You've come up with the idea for a fantastic app that's going to change the face of everything we know about mobile computing. It's a fresh take on entertainment, or a brilliant method of cloud computing, or a shocking new way to carry private financial information without the risk of theft. You've gotten developing off the ground, you've made the first moves towards development, you have a pretty good idea of how you're going to market the concept—but to scale up, you need investors.
It's a conundrum; to create a great product on a large scale, you need investors, but to get investors, you need to be able to demonstrate that you've created a great product. So what's an entrepreneur to do?
Perfect Your Pitch
Your so-called elevator pitch may be the shortest part of the information you present to potential investors, but it needs to be by far the most polished. It's your foot in the door; if you don't nail the pitch, no one's going to listen to the rest of your talk, no matter how pretty your data is. What makes a perfect pitch?
- Keep it short and sweet; don't ramble
- Start with the customer. See how this article begins? It's not a long story about how the author will show you how to successfully land every investor who comes your way. Instead, it addresses the problem that the reader will continue reading in order to solve. Your pitch needs to be the same way.
- Make it targeted. You'll speak to an investment banker differently than an angel investor. That's good! Know which pitch to use in which situation.
Deliver on the Follow-Up
Just because your pitch needs to be perfectly polished doesn't mean you can disregard the rest of your preparation. Craft your marketing plan, your business proposal, and your customer profile with care. Once you've got a potential investor's attention, they'll expect to see proof that you're more than just a great idea.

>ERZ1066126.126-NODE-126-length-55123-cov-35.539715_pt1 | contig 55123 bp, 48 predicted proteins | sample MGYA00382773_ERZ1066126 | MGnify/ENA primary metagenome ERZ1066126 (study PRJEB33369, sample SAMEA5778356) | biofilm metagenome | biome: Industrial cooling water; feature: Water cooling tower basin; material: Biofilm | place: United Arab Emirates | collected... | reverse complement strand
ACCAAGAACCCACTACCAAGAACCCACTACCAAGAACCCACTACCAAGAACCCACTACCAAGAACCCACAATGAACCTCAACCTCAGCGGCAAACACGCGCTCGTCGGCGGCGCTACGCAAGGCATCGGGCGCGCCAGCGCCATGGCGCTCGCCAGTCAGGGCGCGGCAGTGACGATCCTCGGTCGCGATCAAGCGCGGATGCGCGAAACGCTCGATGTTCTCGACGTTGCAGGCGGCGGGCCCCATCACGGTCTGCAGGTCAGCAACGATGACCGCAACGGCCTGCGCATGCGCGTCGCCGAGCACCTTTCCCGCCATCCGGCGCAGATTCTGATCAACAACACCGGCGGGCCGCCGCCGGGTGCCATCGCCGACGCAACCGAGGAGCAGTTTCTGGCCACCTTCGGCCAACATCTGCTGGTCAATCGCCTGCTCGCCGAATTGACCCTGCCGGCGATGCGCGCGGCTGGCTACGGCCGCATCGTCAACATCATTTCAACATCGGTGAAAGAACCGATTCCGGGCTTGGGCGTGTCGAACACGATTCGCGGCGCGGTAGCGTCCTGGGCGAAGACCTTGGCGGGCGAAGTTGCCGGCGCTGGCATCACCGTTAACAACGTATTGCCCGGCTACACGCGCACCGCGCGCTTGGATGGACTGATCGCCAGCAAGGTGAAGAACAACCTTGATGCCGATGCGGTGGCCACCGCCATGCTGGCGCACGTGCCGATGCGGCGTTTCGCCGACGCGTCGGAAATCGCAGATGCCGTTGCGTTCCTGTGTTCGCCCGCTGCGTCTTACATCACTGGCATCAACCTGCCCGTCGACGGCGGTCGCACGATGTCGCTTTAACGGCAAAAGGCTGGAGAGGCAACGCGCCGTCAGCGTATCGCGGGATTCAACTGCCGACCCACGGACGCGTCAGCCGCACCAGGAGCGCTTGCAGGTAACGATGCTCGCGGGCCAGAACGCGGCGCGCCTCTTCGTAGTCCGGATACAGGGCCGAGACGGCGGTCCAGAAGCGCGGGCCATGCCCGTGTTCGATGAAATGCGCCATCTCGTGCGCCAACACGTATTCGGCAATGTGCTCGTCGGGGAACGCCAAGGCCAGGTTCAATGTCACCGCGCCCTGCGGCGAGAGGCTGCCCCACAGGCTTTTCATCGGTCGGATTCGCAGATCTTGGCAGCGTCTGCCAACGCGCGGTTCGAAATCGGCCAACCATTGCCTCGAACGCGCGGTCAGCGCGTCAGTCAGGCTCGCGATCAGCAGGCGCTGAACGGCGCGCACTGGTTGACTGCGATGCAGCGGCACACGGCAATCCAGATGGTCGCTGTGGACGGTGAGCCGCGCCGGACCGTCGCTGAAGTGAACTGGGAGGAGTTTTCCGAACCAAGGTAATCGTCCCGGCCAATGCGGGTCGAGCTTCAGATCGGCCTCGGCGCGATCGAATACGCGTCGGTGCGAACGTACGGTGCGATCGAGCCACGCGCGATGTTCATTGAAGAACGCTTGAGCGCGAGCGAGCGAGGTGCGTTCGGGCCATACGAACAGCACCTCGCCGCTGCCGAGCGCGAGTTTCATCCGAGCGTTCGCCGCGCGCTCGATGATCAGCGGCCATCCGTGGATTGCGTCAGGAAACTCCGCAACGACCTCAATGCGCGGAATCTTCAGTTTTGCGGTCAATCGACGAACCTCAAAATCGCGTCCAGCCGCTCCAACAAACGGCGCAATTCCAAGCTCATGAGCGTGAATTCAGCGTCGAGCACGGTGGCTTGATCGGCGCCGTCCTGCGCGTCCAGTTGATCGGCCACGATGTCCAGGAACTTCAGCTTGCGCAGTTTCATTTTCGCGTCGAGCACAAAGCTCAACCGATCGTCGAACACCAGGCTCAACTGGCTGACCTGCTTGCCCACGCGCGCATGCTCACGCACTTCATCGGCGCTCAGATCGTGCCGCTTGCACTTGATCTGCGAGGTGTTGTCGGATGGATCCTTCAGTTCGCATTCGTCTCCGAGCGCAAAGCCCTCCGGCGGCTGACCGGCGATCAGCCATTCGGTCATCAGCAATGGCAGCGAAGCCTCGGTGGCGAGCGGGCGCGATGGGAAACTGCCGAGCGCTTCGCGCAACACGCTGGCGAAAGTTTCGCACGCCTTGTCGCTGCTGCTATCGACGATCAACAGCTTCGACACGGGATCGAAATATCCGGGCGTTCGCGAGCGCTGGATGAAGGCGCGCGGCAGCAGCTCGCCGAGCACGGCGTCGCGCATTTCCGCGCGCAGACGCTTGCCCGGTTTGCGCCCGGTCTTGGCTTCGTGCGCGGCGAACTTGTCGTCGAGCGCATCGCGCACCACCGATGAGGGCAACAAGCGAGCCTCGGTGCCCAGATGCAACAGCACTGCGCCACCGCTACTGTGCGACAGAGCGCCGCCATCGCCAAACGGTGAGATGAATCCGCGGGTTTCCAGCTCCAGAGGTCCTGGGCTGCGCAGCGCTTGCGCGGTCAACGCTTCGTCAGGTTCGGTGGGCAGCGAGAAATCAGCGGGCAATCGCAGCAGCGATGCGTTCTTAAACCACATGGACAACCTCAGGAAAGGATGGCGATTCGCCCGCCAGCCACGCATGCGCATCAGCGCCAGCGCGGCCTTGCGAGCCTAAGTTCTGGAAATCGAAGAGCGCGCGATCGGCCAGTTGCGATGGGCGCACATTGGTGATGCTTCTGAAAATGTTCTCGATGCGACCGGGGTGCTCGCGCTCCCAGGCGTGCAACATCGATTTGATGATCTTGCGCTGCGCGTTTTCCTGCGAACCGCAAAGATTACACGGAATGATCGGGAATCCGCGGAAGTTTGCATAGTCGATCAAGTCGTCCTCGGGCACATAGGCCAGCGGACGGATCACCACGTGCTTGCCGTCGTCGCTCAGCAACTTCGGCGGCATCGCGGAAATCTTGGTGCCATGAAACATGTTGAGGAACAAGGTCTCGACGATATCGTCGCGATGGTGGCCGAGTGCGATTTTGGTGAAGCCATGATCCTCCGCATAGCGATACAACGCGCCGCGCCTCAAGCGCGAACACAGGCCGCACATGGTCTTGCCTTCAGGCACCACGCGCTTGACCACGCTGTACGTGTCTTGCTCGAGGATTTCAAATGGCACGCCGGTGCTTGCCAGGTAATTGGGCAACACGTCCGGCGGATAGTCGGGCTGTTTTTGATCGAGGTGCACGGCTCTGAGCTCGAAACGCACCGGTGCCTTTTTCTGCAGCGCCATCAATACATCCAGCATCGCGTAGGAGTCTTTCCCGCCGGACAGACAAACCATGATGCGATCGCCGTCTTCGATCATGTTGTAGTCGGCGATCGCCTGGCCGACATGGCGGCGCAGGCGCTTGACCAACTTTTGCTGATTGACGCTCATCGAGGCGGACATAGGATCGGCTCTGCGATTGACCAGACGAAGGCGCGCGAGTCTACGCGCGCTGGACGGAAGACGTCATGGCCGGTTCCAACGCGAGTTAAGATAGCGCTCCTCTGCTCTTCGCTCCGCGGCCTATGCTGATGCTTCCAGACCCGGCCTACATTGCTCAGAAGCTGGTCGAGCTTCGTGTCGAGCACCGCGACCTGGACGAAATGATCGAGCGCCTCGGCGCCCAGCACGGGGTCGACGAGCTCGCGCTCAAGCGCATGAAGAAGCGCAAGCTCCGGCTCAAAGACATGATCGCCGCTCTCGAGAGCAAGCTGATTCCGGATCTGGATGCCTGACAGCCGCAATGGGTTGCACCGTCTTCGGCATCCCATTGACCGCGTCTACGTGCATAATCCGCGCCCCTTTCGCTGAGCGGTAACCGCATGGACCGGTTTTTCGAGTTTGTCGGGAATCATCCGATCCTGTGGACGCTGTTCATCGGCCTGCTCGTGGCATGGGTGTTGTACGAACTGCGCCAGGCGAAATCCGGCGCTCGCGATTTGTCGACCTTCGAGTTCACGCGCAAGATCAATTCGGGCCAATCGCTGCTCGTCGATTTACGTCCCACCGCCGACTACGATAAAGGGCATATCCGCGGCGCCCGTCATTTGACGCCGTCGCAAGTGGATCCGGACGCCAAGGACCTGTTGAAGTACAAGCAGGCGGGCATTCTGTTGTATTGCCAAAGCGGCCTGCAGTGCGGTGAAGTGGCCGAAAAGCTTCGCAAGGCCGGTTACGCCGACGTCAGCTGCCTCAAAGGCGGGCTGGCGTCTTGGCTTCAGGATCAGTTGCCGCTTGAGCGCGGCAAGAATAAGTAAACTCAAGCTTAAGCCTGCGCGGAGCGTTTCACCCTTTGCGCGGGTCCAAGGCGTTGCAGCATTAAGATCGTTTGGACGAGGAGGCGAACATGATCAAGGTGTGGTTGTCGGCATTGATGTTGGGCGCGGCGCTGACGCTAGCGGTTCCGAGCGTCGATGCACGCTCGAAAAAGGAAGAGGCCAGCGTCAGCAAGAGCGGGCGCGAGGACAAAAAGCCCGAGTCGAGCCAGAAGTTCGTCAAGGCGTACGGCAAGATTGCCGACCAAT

Think Outside of the Box
Funding sources for startups and small development projects are constantly in flux. At one time, only Angel Investors would help; a few years ago it seemed like absolutely every company runs a Kickstarter or an IndieGoGo campaign, so that it's almost impossible to be found there without serious publicity. Now, small business development centres are often running events like the American TV show Shark Tank, where hopeful entrepreneurs pitch their idea to venture capitalists.
Where you look for investors is always changing. Be open to the all the options you can find. If you're not sure where to start, reach out to other developers and professionals in your field, and ask them who and what is out there. A referral can be a great way to get attention.
Don't Give Up
Sometimes, it seems as if all the stories of entrepreneurship that make the media are of businesspeople who tried and tried again, finding success that they never thought they would dream of. If you want to succeed in the world of starting your own business, developing your own app, and running your own company, you need to persist even when it's hard. If you don't want to, it's fine; this might not be for you.
But if you want to see your app idea come to fruition, then you're going to need to work for it. Start today; make a list of investment options that are available in your area. Look for local contests, regional events, options that not everyone has thought of. Look at your bank account, and see if you can get started on the money that you have available today. Accept that it's going to be hard, and do it anyway. Because it will be worth it in the end.